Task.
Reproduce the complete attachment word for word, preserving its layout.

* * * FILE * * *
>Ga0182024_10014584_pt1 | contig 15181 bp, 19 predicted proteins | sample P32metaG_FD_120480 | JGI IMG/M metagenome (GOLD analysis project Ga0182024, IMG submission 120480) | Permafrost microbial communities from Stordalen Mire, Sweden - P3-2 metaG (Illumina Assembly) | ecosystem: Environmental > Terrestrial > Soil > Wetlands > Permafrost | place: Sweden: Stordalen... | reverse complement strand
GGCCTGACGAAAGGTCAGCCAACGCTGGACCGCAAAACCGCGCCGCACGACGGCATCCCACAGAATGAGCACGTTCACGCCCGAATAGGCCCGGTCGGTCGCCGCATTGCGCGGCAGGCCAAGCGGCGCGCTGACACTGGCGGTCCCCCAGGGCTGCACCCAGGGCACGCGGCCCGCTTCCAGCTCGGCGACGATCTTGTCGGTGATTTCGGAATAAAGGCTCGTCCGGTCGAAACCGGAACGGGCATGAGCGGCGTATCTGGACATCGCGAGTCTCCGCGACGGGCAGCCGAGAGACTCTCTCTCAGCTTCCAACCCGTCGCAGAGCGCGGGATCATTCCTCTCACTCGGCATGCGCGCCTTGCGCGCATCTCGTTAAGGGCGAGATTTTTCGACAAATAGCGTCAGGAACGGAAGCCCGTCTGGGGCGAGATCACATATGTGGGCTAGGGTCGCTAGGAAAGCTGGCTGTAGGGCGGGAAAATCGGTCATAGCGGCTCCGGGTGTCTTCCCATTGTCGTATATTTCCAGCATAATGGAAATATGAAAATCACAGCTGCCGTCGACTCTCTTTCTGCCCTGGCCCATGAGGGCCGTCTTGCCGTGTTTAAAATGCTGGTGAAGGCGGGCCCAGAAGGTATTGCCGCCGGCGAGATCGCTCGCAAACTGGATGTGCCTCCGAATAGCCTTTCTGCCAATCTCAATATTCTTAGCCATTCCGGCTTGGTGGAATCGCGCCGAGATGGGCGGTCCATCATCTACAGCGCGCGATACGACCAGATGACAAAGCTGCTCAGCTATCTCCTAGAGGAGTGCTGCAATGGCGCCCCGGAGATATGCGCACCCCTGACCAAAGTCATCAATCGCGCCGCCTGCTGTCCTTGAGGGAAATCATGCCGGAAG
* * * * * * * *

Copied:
>Ga0182024_10014584_pt1 | contig 15181 bp, 19 predicted proteins | sample P32metaG_FD_120480 | JGI IMG/M metagenome (GOLD analysis project Ga0182024, IMG submission 120480) | Permafrost microbial communities from Stordalen Mire, Sweden - P3-2 metaG (Illumina Assembly) | ecosystem: Environmental > Terrestrial > Soil > Wetlands > Permafrost | place: Sweden: Stordalen... | reverse complement strand
GGCCTGACGAAAGGTCAGCCAACGCTGGACCGCAAAACCGCGCCGCACGACGGCATCCCACAGAATGAGCACGTTCACGCCCGAATAGGCCCGGTCGGTCGCCGCATTGCGCGGCAGGCCAAGCGGCGCGCTGACACTGGCGGTCCCCCAGGGCTGCACCCAGGGCACGCGGCCCGCTTCCAGCTCGGCGACGATCTTGTCGGTGATTTCGGAATAAAGGCTCGTCCGGTCGAAACCGGAACGGGCATGAGCGGCGTATCTGGACATCGCGAGTCTCCGCGACGGGCAGCCGAGAGACTCTCTCTCAGCTTCCAACCCGTCGCAGAGCGCGGGATCATTCCTCTCACTCGGCATGCGCGCCTTGCGCGCATCTCGTTAAGGGCGAGATTTTTCGACAAATAGCGTCAGGAACGGAAGCCCGTCTGGGGCGAGATCACATATGTGGGCTAGGGTCGCTAGGAAAGCTGGCTGTAGGGCGGGAAAATCGGTCATAGCGGCTCCGGGTGTCTTCCCATTGTCGTATATTTCCAGCATAATGGAAATATGAAAATCACAGCTGCCGTCGACTCTCTTTCTGCCCTGGCCCATGAGGGCCGTCTTGCCGTGTTTAAAATGCTGGTGAAGGCGGGCCCAGAAGGTATTGCCGCCGGCGAGATCGCTCGCAAACTGGATGTGCCTCCGAATAGCCTTTCTGCCAATCTCAATATTCTTAGCCATTCCGGCTTGGTGGAATCGCGCCGAGATGGGCGGTCCATCATCTACAGCGCGCGATACGACCAGATGACAAAGCTGCTCAGCTATCTCCTAGAGGAGTGCTGCAATGGCGCCCCGGAGATATGCGCACCCCTGACCAAAGTCATCAATCGCGCCGCCTGCTGTCCTTGAGGGAAATCATGCCGGAAG